# Should the thickness of a plano-convex lens affect its focal length and intensity of light at the image?

Using Lens maker formula for thick lens,

$\frac{1}{f}=(n-1)(\frac{1}{R_{1}}-\frac{1}{R_{2}}+\frac{(n-1)d}{n{R_{1}}{R_{2}}})$

where f is the focal length

R1 and R2 are the radii of the two sides

d is the thickness

n is the index of refraction

For a plano-convex lens, R2=∞. So the equation reduces to

$1/f=(n-1)(\frac{1}{R_{1}})$

Given d is not found in the final equation does that mean it has no effect on the focal point of the lens, or is it because of the approximation of R2 = ∞ that makes it have no effect?

Also another problem is I cannot find any relationships between the thickness of a lens and the intensity of light at the image.

• Welcome to physics.SE. Please mark up your math properly using mathjax (which is basically latex). – Ben Crowell Mar 30 '18 at 16:07

Let us assume we are talking about a positive plano-convex lens, where the 1st surface is convex, and the 2nd surface is plano. Your suspicion is correct - Since $R2=\infty$ , the second surface does not contribute any power to the lens, and the efl is determined solely by the first surface. The focal length of lens depends on its construction, but where the image is located also depends on the construction of the lens. At this point, it is important to note which surfaces we are using for a reference point. Since the lens powers is all on the first surface, the thickness of the lens serves only to displace the image. As the lens thickness increases, the image will displace further from the first surface. A plane parallel plate will displace an image by an amount $\Delta z=\frac{N-1}{N}$ where $N$ is the refractive index of the plate (assuming the plate is in air).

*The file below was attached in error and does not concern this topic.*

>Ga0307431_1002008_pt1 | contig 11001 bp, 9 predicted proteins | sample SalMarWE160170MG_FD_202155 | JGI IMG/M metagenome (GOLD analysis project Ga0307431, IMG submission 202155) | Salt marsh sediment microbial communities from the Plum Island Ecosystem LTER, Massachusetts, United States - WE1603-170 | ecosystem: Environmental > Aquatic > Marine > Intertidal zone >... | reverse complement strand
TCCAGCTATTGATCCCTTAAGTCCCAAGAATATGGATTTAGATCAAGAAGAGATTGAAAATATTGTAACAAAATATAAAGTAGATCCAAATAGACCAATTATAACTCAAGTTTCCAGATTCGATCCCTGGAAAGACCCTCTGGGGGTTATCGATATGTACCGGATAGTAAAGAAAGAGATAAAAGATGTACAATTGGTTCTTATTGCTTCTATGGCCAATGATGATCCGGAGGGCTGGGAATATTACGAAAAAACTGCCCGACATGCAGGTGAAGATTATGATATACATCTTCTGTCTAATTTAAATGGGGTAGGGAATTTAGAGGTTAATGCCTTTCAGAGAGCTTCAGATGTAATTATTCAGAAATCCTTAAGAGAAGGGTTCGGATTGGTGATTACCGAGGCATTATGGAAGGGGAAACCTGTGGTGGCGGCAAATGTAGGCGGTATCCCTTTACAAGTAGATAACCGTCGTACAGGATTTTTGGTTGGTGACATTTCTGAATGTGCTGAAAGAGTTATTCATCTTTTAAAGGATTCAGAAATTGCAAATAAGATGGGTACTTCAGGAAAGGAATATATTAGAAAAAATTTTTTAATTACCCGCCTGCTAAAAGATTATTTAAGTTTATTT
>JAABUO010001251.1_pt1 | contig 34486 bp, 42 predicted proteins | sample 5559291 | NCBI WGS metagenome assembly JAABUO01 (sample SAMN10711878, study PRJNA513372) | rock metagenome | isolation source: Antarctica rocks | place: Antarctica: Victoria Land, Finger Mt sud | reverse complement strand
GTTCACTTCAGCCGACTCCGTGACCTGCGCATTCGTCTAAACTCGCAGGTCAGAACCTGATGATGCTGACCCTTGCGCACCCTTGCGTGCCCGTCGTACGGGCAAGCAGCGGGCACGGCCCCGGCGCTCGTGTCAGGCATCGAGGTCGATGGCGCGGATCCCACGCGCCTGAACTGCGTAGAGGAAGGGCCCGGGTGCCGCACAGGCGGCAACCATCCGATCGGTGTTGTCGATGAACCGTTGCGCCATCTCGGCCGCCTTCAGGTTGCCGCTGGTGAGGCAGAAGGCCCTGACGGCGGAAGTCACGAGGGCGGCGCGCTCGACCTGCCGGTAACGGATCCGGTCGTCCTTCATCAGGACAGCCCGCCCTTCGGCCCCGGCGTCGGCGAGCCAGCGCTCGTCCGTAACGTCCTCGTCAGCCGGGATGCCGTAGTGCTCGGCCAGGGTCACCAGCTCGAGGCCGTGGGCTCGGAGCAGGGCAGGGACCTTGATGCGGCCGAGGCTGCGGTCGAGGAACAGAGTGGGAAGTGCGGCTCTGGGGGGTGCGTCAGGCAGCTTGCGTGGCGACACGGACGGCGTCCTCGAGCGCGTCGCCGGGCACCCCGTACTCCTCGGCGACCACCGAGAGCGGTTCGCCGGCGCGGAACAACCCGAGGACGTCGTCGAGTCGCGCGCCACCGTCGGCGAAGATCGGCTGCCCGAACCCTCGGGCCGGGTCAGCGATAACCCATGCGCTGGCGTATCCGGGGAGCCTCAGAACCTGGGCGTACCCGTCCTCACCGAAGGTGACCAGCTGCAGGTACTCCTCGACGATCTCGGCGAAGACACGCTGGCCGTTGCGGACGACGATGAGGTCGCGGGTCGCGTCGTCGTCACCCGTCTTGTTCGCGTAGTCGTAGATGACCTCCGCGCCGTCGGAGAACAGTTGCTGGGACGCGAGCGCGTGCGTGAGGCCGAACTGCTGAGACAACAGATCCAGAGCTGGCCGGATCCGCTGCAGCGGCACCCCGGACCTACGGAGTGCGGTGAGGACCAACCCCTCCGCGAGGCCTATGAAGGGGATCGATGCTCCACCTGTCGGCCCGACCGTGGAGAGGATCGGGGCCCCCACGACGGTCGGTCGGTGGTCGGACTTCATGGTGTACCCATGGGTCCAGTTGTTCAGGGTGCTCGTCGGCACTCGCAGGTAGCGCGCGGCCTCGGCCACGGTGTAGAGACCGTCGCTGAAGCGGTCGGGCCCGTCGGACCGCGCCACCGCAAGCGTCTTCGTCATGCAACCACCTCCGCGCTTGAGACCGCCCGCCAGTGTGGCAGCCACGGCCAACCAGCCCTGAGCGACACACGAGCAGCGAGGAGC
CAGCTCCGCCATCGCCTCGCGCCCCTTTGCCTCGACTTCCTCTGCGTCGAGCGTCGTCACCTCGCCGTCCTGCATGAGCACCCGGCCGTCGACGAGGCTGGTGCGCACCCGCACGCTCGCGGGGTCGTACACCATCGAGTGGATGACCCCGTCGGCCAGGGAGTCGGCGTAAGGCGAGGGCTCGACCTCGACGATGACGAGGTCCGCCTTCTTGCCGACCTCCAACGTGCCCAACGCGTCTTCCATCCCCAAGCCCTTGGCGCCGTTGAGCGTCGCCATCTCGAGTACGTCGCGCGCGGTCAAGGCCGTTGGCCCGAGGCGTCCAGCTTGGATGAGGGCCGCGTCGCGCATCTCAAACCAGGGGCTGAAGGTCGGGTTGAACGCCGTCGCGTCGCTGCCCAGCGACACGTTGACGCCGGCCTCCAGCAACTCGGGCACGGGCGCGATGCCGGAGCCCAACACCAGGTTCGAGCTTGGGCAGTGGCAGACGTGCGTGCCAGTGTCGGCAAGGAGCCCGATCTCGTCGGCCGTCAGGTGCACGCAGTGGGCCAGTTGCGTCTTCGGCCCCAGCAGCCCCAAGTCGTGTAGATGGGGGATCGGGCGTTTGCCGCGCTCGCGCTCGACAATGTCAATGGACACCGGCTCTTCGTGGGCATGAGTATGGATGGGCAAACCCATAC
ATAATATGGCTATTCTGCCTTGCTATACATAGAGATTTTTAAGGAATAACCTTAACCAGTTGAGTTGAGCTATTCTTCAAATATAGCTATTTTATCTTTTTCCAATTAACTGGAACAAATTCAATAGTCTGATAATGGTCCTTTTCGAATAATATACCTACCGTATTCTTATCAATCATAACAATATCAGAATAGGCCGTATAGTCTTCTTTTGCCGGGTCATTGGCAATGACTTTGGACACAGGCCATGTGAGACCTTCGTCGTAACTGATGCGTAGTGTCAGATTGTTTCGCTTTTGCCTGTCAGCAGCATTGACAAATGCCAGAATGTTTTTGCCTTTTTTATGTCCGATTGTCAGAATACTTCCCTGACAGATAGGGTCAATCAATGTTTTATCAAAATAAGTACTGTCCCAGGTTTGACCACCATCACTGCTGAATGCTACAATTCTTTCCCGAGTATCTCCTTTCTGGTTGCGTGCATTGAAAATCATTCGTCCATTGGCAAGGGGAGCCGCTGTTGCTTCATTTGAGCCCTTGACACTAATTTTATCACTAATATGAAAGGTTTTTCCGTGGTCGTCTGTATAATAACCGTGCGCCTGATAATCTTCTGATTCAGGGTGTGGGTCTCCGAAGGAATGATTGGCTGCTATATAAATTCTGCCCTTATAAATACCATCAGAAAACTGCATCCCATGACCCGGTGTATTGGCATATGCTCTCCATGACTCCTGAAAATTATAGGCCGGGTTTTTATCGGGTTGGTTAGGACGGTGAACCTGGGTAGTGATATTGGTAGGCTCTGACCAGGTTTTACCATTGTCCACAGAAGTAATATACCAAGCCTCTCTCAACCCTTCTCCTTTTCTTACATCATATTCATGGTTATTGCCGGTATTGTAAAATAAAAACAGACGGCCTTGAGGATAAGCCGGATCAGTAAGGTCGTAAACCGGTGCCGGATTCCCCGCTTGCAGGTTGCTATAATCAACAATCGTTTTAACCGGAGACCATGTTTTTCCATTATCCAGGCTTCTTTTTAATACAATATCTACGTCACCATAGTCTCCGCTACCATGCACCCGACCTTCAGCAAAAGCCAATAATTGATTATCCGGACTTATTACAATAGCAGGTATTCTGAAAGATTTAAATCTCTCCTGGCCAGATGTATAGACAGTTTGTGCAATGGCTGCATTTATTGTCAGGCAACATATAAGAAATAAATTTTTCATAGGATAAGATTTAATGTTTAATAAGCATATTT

So say your lens has $R1=50$ mm, $N=1.5$. The effective focal length will be 100. If the lens has no thickness, the distance from the R1 or R2 surface to the image (object at infinity) would be 100 mm. If you make the lens 10 mm thick, the image is displaced backwards an additional 3.3 mm. Since you put in a 10 mm thick plate, the image, relative to the R2 surfaces, is now $BFL=100-10+3.3=93.3$ mm. Note the importance of which surface you are using for measuring the distance - people commonly use the distance from the R2 surface to the image, even though in our example all the optical power is at R1. For a single lens, with the object at infinity, this distance is called the BFL, or back focal length.